Do you know the answer to these questions?
1. Do former employees, who were once enrolled in benefits during the Plan year and are not on COBRA, receive the SAR?
2. Is the SAR to be distributed to a deceased participant?
If you are unsure of the answers, you should read on…
The Summary Annual Report – the SAR, is typically a one-page summary of the information reported in the Form 5500. It is mandated under ERISA to be distributed to Plan Participants within two months after the Form 5500 deadline. If the Form 5500 has been extended by two and a half months, the SAR deadline moves along with it.
Key Note: For Calendar-year Form 5500 which were due under the extension on October 15th, the SAR is due to be distributed to Plan Participants by December 15th.
The answer to both of the two questions posed above is YES!
The answer was highlighted in an ERISA Opinion letter: ERISA Opinion Letter 79-64A 07/19/1979
A portion of the letter is pasted below. Within the letter, the DOL stated that the SAR goes to both participants and beneficiaries. It does not add any clarifications or conditions, it simply says “Participants.” As a result, any participant would be required to receive the SAR: active enrolled participant, former participant currently on COBRA, a participant of a terminated plan, a former participant not on COBRA, deceased participant, etc.
As for those participants who are deceased, the DOL did recognize that they may not be in the best light to receive! As a result, the DOL did specify that the SAR is to go to the beneficiary in that situation.
True, the letter was in reference to a trust filing which has a bit more on plan assets and financials to be reported. However, the letter did not say, “Since this is a trust” but rather pointed out the Plan in question was a welfare plan.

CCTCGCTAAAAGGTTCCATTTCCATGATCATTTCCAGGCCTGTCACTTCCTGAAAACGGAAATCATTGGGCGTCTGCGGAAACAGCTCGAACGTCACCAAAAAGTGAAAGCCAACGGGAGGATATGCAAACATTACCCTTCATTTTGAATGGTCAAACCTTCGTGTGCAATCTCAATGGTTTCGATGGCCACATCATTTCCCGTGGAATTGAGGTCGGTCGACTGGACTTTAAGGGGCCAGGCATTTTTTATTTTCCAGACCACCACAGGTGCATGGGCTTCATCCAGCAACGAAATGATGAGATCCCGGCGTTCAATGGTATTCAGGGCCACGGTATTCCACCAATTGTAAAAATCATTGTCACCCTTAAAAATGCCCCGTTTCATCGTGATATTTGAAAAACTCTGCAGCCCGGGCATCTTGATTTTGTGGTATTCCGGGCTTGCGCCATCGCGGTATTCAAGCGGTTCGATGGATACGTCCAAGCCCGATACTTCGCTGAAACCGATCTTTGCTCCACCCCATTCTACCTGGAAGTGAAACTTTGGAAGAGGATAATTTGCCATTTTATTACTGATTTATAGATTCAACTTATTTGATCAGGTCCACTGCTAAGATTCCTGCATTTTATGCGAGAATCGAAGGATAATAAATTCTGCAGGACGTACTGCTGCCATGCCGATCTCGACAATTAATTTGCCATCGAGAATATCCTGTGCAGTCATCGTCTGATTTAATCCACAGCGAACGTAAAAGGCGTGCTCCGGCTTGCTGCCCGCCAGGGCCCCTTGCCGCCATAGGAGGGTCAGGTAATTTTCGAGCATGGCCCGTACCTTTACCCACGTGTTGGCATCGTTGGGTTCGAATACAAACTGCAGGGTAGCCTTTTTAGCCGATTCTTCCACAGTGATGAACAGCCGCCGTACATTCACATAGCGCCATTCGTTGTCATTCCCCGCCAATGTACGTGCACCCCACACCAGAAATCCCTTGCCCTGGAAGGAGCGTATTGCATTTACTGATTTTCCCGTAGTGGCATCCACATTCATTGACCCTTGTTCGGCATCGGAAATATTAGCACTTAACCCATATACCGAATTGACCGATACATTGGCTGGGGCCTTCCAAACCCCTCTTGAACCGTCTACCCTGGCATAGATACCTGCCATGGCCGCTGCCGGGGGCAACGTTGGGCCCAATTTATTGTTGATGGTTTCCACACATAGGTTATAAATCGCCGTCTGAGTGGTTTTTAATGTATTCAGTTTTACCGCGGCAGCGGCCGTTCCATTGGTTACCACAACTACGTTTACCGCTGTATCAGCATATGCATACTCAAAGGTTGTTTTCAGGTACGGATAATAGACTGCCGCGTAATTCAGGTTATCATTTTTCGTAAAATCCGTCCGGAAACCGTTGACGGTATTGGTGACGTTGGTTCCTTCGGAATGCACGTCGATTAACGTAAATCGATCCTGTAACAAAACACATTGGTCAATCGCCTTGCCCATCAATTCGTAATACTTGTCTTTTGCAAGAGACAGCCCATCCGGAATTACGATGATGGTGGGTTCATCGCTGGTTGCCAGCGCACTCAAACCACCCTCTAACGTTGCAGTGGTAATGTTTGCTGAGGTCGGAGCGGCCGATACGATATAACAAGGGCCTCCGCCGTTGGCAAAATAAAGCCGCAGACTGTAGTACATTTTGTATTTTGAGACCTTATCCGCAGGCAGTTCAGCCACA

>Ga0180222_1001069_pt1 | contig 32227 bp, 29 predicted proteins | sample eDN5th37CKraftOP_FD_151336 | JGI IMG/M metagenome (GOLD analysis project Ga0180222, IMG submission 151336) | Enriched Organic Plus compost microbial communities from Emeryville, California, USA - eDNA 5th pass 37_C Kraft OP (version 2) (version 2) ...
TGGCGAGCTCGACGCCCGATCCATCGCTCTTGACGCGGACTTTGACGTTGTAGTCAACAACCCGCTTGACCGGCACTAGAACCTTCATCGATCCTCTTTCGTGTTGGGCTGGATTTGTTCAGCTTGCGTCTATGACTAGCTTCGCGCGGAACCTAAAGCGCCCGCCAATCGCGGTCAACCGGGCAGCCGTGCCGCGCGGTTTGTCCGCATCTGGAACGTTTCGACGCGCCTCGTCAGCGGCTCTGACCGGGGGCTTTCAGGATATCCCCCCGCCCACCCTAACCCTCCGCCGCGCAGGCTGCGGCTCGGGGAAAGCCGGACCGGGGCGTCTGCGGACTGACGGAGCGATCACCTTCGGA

ERISA Opinion Letter 79-64A, 07/19/1979
The SAR is intended to fairly summarize the latest full annual report in order to protect the interests of plan participants and beneficiaries by providing them financial information with respect to the plan (see section 2(b) of ERISA). The SAR provides basic financial information about the plan and advises participants and beneficiaries of the specific types of information contained in the full annual report and their rights to examine or receive a copy of the full annual report (see 29 CFR S2520.104b-10(c)). We believe the foregoing provisions of ERISA and the regulations require SARs to be distributed in order to provide affected participants and beneficiaries financial information with respect to the distribution of the residual assets of the Plan.
In order to grant an exemption or simplified disclosure method under section 104(a)(3) of ERISA, the Department must find that the disclosure method required by Title I is inappropriate as applied to the requesting welfare plan. Based on the foregoing, we are unable to conclude that the requirement to distribute copies of the SAR to participants and beneficiaries under the Plan is inappropriate.
For many the next question is on penalties – what is the consequence for failure to distribute the SAR?
Although there are no specific penalties for failure to distribute SARs, a Plan Sponsor that has failed to respond to a request for a copy of the SAR made by a participant or beneficiary may risk statutory penalties of up to $110 per day. Participants and beneficiaries also may bring suit to enforce any provision of ERISA. Although rare, the suit could lead to criminal penalties on any individual or company that willfully violates any ERISA disclosure requirement. The maximum penalty per conviction for an individual could be $100,000 and/or imprisonment for up to ten years. The fine that a company can face is up to $500,000.*
*Source on penalty amounts: https://www.law.cornell.edu/uscode/text/29/1131
By the way, if Wrangle prepared your client’s current Form 5500, we also prepared and provided the SAR. If the SAR needs to be resent, please contact your 5500 Specialist or 5500 Consultant.